Even though asbestos use in Australia was banned decades ago, this hazardous material is still present in some old buildings. Asbestos removal is a delicate activity that should be left to experienced professionals due to associated environmental and health risks after exposure. Here are some tips for handling asbestos in the workplace.
It is not only prudent but a legal requirement for a workplace to keep an updated record of asbestos. In almost all Australian states and territories, buildings constructed before December 31, 2003, must have an up-to-date asbestos register. Furthermore, any building that has the presence of asbestos should also have an asbestos register. An asbestos register should identify all areas in the building that have asbestos. The register also captures the risks related to the building as a result of the hazardous material. The register ensures that workers and the general public are aware of the risk of asbestos in the building. Also, an asbestos register ensures that an asbestos removal expert can assess the amount of asbestos to give you a cost estimate for the removal project.
Use Appropriate Equipment and Clothing
When removing and managing asbestos at the workplace, you should make sure that you use the right tools and equipment. For instance, the use of compressed air and high-pressure water sprays are prohibited because they can disturb asbestos fibres and thus release toxic particles. A removal expert can help you determine the right tools for removing asbestos. The crew working at the workplace must have the right personal protective equipment (PPE), including footwear, disposable coveralls, nose masks and footwear. Furthermore, the personal protective equipment used in asbestos removal should be disposed of as opposed to cleaning them.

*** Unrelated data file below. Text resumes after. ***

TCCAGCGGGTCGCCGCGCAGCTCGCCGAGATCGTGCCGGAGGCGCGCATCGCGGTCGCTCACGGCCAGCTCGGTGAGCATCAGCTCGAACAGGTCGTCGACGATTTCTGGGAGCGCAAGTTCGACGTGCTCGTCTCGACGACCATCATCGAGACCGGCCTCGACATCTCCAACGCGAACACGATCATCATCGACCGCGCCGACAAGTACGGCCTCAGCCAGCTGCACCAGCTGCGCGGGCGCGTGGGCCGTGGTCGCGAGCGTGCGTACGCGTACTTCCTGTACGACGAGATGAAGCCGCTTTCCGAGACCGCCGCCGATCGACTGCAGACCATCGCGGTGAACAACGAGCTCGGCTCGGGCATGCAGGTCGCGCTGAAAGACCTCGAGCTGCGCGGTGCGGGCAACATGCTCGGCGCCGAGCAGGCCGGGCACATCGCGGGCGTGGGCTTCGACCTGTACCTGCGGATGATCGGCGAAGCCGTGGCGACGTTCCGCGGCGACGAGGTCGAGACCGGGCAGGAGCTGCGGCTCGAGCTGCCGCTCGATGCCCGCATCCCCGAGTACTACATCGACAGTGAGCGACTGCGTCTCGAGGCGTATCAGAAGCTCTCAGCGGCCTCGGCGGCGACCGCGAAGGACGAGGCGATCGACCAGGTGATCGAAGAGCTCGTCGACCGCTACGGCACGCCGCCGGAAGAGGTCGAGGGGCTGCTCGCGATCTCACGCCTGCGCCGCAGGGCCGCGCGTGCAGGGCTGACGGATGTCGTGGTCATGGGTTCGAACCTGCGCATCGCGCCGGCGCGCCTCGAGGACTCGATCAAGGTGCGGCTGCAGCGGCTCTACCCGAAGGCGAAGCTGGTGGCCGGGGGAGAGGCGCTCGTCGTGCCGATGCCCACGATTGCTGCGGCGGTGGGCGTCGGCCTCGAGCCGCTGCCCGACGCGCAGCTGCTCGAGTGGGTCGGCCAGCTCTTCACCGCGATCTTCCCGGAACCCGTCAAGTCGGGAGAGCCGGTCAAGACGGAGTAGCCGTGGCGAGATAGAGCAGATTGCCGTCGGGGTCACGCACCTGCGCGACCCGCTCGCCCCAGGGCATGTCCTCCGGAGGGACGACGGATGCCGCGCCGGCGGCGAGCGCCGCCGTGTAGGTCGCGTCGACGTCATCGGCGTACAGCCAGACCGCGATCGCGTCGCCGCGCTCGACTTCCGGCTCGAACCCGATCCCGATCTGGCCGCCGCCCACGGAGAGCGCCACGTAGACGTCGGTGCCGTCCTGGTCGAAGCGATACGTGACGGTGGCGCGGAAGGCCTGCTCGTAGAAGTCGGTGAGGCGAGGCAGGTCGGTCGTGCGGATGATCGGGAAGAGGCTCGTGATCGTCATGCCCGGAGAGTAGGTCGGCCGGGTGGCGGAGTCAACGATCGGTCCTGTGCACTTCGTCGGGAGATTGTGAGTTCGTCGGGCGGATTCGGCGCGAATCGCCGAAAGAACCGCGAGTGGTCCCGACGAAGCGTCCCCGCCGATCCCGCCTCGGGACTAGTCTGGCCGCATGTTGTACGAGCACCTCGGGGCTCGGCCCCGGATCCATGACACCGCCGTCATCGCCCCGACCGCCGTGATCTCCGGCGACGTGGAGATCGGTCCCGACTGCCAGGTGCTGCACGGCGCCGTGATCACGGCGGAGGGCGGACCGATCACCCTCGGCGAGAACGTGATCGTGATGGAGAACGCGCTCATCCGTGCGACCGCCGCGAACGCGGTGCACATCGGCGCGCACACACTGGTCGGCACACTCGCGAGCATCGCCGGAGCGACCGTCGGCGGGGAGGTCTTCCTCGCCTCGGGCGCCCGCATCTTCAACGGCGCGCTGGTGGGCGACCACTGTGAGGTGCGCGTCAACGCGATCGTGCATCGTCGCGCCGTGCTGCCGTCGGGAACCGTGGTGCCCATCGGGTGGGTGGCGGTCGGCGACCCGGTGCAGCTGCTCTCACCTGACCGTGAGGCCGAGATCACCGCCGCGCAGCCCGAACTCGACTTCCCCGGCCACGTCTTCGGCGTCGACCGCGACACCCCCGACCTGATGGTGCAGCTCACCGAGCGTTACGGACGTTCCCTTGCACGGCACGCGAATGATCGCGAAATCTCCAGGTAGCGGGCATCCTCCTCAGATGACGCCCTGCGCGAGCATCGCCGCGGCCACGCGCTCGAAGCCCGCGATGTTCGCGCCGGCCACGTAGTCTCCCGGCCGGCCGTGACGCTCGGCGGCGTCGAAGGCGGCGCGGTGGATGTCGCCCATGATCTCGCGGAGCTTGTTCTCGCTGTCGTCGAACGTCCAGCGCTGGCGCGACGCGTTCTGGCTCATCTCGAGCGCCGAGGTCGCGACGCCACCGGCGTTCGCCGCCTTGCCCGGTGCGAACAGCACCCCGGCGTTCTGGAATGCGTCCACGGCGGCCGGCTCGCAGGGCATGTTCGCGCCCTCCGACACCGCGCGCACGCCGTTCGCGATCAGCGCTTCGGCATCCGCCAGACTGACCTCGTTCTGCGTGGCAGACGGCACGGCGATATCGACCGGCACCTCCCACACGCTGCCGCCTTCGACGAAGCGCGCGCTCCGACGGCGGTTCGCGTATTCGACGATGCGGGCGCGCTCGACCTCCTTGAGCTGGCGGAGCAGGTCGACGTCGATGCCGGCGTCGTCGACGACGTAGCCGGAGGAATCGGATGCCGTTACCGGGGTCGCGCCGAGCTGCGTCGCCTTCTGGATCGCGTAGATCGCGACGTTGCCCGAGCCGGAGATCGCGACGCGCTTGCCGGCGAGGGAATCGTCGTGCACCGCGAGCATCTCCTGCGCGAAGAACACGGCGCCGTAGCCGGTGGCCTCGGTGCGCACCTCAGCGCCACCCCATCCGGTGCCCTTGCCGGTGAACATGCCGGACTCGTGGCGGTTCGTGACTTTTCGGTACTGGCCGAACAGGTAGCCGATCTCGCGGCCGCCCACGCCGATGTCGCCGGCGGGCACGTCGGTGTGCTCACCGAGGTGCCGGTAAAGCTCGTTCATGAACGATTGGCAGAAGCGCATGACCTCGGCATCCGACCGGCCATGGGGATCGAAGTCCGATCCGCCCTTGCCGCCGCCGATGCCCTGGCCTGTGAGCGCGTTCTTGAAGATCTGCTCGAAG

Adhere to Law and Regulations
Before embarking on an asbestos removal project at the workplace, you should familiarise yourself with the federal and state laws and regulations on asbestos handling and removal. The general laws that guide this process include the Occupational Health and Safety Regulation 2007 and the Occupational Health and Safety Act 2004. The former law prescribes the obligations of an employer during asbestos handling. An employer should control the exposure of employees to airborne asbestos fibres. The Health Act, on the other hand, outlines crucial prohibitions when removing asbestos, such as the prescription of the type of PPEs and equipment for the work. Having a grasp of these laws, state regulations and local authority by-laws can guarantee safety at the workplace during the asbestos removal process.
To learn more about asbestos disposal and removal, contact a contractor in your area today.